KAMPALA, Uganda–Importers of used cars have warned thatUganda revenue Authority is at Risk of losing revenue over the proposed law
stopping importation of cars eight years and above from date of its manufacture.
They have also warned that many Ugandans who are employed in
the sector are at risk of losing jobs and have urged legislators to reject the
proposal. Currently Uganda imports over two thousand used cars annually and paying
billions of shillings in taxes to URA.
Speaking in meeting
attended by second hand car importers in
Kampala , Ayebale Marvin, the Secretary General of the association of motor dealers in Uganda said any
proposal to this effect should be done in phases so as to allow Ugandans
adjust accordingly as they wait for the manufacture of news cars in Uganda by
He added that at the moment, many Ugandans cannot afford new
cars because they are expensive.
“We are not against the government proposal of banning the
importation of second hand cars but more time should be given to dealers since
some have made orders for the vehicles from Japan and other countries. If government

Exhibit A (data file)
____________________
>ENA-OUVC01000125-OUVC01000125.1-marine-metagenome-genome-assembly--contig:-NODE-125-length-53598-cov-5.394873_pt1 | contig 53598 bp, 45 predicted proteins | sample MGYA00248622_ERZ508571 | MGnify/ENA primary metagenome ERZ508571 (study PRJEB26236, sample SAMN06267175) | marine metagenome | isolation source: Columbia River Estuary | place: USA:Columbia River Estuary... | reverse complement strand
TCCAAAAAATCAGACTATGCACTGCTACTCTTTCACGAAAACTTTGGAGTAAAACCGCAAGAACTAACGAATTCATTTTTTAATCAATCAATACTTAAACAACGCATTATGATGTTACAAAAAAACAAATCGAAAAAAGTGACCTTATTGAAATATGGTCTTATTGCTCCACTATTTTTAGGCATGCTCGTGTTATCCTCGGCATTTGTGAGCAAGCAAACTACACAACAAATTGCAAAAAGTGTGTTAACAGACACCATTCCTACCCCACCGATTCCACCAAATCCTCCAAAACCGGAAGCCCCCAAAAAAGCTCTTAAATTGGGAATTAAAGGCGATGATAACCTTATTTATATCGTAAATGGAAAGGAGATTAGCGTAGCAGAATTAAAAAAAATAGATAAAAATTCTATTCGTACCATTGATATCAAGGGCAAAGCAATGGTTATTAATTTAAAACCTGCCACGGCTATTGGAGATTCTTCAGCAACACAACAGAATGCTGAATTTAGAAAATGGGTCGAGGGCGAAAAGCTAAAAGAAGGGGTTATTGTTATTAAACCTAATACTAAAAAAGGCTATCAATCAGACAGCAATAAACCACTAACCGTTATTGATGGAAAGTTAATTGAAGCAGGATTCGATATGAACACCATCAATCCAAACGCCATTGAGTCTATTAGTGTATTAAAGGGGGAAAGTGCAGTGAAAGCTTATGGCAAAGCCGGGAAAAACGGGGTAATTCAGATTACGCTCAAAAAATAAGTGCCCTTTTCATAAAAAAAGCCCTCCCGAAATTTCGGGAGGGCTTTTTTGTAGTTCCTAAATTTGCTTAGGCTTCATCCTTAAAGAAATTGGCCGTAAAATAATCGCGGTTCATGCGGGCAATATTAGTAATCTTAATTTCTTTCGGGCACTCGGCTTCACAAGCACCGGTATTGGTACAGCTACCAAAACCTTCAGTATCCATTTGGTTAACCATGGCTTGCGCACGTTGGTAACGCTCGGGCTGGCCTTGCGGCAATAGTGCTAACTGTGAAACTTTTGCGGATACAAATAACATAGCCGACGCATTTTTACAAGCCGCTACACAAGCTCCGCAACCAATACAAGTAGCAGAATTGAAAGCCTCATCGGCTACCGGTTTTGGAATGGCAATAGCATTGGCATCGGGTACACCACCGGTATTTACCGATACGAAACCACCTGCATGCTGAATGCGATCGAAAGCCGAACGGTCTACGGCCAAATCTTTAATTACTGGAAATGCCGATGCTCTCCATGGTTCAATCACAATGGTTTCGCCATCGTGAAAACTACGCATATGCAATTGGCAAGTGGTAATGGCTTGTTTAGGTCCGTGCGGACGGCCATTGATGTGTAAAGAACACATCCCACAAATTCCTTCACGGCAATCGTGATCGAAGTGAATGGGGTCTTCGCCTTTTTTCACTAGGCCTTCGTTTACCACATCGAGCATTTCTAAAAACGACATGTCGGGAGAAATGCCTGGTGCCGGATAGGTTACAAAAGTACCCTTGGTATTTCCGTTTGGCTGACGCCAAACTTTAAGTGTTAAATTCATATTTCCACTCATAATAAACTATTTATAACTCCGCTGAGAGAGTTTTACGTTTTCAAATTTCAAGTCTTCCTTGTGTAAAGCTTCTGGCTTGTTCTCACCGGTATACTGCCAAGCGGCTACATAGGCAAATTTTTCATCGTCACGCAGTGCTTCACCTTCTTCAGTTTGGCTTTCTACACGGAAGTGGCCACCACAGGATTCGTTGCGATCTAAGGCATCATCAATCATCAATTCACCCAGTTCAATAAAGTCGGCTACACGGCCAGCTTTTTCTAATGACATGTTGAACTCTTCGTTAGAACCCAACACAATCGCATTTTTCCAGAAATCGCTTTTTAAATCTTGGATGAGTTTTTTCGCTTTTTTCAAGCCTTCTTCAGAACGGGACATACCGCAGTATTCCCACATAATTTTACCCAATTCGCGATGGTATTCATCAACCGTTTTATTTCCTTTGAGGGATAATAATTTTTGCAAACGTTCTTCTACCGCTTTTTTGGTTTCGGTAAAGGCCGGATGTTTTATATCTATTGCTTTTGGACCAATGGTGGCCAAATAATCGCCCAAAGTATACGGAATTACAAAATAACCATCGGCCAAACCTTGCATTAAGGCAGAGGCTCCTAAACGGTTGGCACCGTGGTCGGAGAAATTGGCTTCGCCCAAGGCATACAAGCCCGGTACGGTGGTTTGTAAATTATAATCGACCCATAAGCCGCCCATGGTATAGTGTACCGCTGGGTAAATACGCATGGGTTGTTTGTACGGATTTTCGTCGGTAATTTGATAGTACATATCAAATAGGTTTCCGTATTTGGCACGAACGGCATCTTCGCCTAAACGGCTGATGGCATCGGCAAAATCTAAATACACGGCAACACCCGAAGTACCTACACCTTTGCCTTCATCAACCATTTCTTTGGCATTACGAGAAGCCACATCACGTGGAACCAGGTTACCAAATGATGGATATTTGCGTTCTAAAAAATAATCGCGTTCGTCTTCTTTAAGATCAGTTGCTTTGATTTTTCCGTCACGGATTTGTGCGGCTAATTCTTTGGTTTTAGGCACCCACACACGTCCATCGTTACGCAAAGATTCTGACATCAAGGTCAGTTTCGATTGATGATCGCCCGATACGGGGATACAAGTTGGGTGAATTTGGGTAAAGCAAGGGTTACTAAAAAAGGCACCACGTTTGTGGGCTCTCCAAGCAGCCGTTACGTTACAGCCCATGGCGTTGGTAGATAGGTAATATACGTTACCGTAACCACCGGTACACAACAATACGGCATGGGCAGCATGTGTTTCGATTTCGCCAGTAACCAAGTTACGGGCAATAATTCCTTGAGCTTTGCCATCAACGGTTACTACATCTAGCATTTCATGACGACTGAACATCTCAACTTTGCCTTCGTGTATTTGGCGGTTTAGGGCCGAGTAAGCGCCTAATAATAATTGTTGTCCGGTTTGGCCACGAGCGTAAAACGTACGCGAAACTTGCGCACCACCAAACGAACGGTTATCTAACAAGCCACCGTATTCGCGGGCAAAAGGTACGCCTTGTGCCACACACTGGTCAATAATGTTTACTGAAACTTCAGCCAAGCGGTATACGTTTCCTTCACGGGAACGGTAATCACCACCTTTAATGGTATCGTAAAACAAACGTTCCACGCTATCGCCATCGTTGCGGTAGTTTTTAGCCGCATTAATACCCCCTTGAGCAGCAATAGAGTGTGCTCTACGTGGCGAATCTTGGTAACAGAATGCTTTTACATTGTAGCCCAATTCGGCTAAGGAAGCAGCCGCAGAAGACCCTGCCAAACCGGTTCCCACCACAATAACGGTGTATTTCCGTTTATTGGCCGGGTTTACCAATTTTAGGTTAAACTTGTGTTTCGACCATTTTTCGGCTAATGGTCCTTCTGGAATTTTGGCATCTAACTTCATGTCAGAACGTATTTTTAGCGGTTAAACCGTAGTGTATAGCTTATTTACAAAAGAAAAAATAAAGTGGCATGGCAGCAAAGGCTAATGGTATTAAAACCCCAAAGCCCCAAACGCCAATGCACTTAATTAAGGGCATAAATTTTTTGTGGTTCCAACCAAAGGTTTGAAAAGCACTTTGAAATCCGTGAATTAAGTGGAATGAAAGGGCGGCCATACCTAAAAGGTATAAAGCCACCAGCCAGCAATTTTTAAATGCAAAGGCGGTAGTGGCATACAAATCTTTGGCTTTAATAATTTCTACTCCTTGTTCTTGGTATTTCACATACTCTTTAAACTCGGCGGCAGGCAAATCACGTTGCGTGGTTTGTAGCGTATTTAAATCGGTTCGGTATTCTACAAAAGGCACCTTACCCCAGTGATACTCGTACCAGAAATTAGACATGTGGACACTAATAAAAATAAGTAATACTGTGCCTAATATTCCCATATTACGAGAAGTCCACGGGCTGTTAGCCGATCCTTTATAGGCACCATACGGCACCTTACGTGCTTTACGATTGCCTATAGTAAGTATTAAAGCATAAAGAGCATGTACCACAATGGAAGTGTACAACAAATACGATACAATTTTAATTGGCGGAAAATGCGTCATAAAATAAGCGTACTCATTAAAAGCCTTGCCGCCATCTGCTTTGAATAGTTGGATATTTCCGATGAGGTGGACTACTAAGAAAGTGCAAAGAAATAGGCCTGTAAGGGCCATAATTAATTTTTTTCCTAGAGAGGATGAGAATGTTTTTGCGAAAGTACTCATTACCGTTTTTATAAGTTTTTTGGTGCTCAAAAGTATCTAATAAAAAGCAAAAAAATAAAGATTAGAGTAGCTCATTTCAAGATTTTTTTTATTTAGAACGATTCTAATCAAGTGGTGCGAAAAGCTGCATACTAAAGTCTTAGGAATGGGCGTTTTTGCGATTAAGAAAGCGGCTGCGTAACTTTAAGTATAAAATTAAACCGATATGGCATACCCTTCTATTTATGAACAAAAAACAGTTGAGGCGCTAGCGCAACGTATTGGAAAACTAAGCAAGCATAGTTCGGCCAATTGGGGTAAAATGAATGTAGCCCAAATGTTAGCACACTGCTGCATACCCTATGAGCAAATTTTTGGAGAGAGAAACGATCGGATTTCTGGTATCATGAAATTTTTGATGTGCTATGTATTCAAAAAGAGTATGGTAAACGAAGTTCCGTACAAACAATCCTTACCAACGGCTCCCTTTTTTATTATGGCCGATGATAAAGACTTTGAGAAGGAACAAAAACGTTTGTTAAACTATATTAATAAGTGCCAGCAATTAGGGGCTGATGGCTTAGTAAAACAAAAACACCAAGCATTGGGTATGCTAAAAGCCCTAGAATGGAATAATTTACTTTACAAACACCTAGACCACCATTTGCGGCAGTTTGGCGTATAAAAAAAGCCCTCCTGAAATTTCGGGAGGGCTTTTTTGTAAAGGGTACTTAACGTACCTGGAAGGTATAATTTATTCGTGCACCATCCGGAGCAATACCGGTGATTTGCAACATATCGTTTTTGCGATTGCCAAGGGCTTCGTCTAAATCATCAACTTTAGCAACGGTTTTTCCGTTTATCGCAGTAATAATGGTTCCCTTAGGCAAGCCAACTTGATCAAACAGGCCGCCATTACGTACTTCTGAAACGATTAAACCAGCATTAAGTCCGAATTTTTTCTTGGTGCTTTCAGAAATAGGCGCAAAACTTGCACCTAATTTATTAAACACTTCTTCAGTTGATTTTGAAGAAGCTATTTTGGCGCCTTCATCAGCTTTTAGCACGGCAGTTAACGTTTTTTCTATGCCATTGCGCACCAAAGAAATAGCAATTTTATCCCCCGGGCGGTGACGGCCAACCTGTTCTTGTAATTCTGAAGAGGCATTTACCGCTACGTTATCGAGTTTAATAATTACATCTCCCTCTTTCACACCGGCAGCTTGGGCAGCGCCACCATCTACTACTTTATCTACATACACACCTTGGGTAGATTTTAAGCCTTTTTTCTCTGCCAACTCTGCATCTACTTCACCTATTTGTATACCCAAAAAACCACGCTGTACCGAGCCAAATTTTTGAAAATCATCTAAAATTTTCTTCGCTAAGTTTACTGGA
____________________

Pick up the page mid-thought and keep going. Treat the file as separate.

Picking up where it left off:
implements the proposal, car dealers will be affected “He explained.
Government under the new Traffic and Road Safety Act 1998
(Amendment) Bill 2018 tabled before
parliament proposes that a person who
imports a motor vehicle which is five years old or more from the date of its manufacture,
shall pay an environmental levy on that vehicle.
The environmental levy shall be collected by the Uganda
Revenue Authority before clearance of the vehicle.
However under the same proposal some vehicles of special
usage are exempted from the ban and they are broken-down as Lorries, crane Lorries,
fire fighting vehicles, concrete mixer lorries, road sweeper lorries, spraying
lorries, mobile workshops, forklifts, mobile drilling rigs and mobile
Relatedly, Motor vehicles which are in transit before the
commencement of this Act and those that arrive in Uganda by September 30, 2018
will as well be exempted from the ban.
The estimated average transaction price of a new car is
about UShs 65million compared to the used ones that cost between UShs10 million
and UShs20 million.
The contentious Bill signed by Works and Transport minister
Monica Azuba Ntege also proposes revisions on car registration fees and the
environmental levy imposed on imported cars.
The new Bill, according to sources, was passed by Cabinet
and the Prime Minister, Dr Ruhakana Rugunda, tasked Ms Azuba to present it for
first reading in the house.